Led Zeppelin’s Jimmy Page and Robert Plant could avoid the looming court case over classic track Stairway To Heaven by paying a $1 settlement and giving a songwriting credit to late Spirit guitarist Randy California.
And the representatives of California’s estate say that future earnings from the credit would be used to provide musical instruments and music lessons for deprived schoolchildren.
The trial is set to begin on May 10 after it was alleged that the opening section of Stairway To Heaven, released in 1971, was based on Spirit track Taurus, released four years earlier.
Page described the claim as “ridiculous” and recently said he’d never heard California’s composition until legal action commenced. Led Zeppelin’s lawyers have argued that California signed away his rights to his work and therefore his estate is not competent to sue them, and also that the musical construction in question is so common that it can’t be protected by law – although District Judge Gary Klausner disagreed.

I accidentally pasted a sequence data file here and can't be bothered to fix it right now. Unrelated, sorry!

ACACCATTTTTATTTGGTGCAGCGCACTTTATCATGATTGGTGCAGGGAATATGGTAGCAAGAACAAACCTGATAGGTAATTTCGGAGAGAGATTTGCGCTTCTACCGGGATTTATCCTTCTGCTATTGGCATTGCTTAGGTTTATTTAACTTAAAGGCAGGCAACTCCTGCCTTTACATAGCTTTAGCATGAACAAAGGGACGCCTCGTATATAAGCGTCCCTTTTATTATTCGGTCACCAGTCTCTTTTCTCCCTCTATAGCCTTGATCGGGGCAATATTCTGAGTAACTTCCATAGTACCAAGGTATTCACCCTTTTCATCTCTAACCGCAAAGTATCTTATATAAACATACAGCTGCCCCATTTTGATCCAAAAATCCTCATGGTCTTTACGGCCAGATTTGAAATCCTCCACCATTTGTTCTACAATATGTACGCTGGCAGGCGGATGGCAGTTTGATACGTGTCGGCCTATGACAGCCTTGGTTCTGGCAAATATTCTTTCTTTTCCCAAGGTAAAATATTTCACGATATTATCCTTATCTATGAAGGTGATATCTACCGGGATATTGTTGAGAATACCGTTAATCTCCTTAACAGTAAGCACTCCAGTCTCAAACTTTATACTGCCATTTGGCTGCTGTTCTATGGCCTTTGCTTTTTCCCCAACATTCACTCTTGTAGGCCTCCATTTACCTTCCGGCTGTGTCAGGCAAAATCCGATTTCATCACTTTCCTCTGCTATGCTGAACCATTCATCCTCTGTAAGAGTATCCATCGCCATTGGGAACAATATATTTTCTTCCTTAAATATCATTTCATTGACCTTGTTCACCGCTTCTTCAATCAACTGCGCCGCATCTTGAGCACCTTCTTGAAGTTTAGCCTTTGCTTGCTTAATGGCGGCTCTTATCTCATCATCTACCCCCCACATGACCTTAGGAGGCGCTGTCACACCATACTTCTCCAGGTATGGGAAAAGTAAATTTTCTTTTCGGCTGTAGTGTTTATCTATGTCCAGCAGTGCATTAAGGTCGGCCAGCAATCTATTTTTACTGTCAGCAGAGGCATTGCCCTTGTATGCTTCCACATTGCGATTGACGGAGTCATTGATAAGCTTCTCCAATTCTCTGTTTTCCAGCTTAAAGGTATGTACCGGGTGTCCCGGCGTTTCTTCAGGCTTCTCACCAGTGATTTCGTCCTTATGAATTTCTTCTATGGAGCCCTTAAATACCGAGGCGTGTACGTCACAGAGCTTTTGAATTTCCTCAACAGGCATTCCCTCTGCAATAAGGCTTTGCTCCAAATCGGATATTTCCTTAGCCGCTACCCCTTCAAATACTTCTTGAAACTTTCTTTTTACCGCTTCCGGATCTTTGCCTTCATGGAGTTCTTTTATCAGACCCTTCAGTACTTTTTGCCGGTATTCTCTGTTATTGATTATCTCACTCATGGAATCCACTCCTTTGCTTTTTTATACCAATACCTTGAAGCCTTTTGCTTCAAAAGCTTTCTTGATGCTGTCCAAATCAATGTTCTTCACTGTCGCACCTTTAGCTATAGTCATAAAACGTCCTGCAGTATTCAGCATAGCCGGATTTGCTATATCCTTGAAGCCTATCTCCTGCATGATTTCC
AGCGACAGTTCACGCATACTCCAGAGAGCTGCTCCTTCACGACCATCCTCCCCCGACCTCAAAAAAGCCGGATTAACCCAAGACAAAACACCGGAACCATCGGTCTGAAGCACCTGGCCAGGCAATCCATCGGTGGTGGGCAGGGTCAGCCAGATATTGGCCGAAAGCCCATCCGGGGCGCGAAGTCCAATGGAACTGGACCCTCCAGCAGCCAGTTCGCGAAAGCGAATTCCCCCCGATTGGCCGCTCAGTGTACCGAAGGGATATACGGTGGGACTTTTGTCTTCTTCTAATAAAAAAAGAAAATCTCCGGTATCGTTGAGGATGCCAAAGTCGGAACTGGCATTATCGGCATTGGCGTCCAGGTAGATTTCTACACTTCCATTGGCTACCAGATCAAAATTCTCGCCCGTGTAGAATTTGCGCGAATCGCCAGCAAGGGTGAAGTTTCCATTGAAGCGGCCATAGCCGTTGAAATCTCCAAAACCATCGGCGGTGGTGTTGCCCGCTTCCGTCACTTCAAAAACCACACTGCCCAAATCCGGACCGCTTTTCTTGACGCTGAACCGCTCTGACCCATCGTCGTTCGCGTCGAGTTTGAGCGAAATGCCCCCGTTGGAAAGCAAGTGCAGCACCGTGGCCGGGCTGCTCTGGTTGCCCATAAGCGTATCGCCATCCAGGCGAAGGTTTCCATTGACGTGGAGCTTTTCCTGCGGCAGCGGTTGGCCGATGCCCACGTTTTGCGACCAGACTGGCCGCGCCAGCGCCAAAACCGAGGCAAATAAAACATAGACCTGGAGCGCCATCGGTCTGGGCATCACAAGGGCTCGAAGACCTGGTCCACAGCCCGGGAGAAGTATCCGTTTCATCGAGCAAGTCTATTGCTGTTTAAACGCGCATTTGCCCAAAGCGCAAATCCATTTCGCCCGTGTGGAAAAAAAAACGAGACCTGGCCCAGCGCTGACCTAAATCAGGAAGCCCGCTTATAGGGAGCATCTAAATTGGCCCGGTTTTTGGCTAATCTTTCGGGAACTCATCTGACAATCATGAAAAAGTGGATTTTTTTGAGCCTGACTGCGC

At a pre-trial hearing this week, attorney Francis Alexander Malofiy, representing California, said: “It’s always been about credit where credit is due.”
If Led Zeppelin agree to the settlement, Malofiy contends that California’s estate would immediately be due a cut of a $60m licensing agreement signed in 2008 that includes Stairway To Heaven. The money would be used by the Randy California Project to encourage musical endeavours in Ventura County, California.
Page and Plant were originally thought to have been required in court for the trial, but it’s now thought that Judge Klausner doesn’t have the authority to make them attend. Bassist John Paul Jones was exempted from the proceedings at an earlier stage.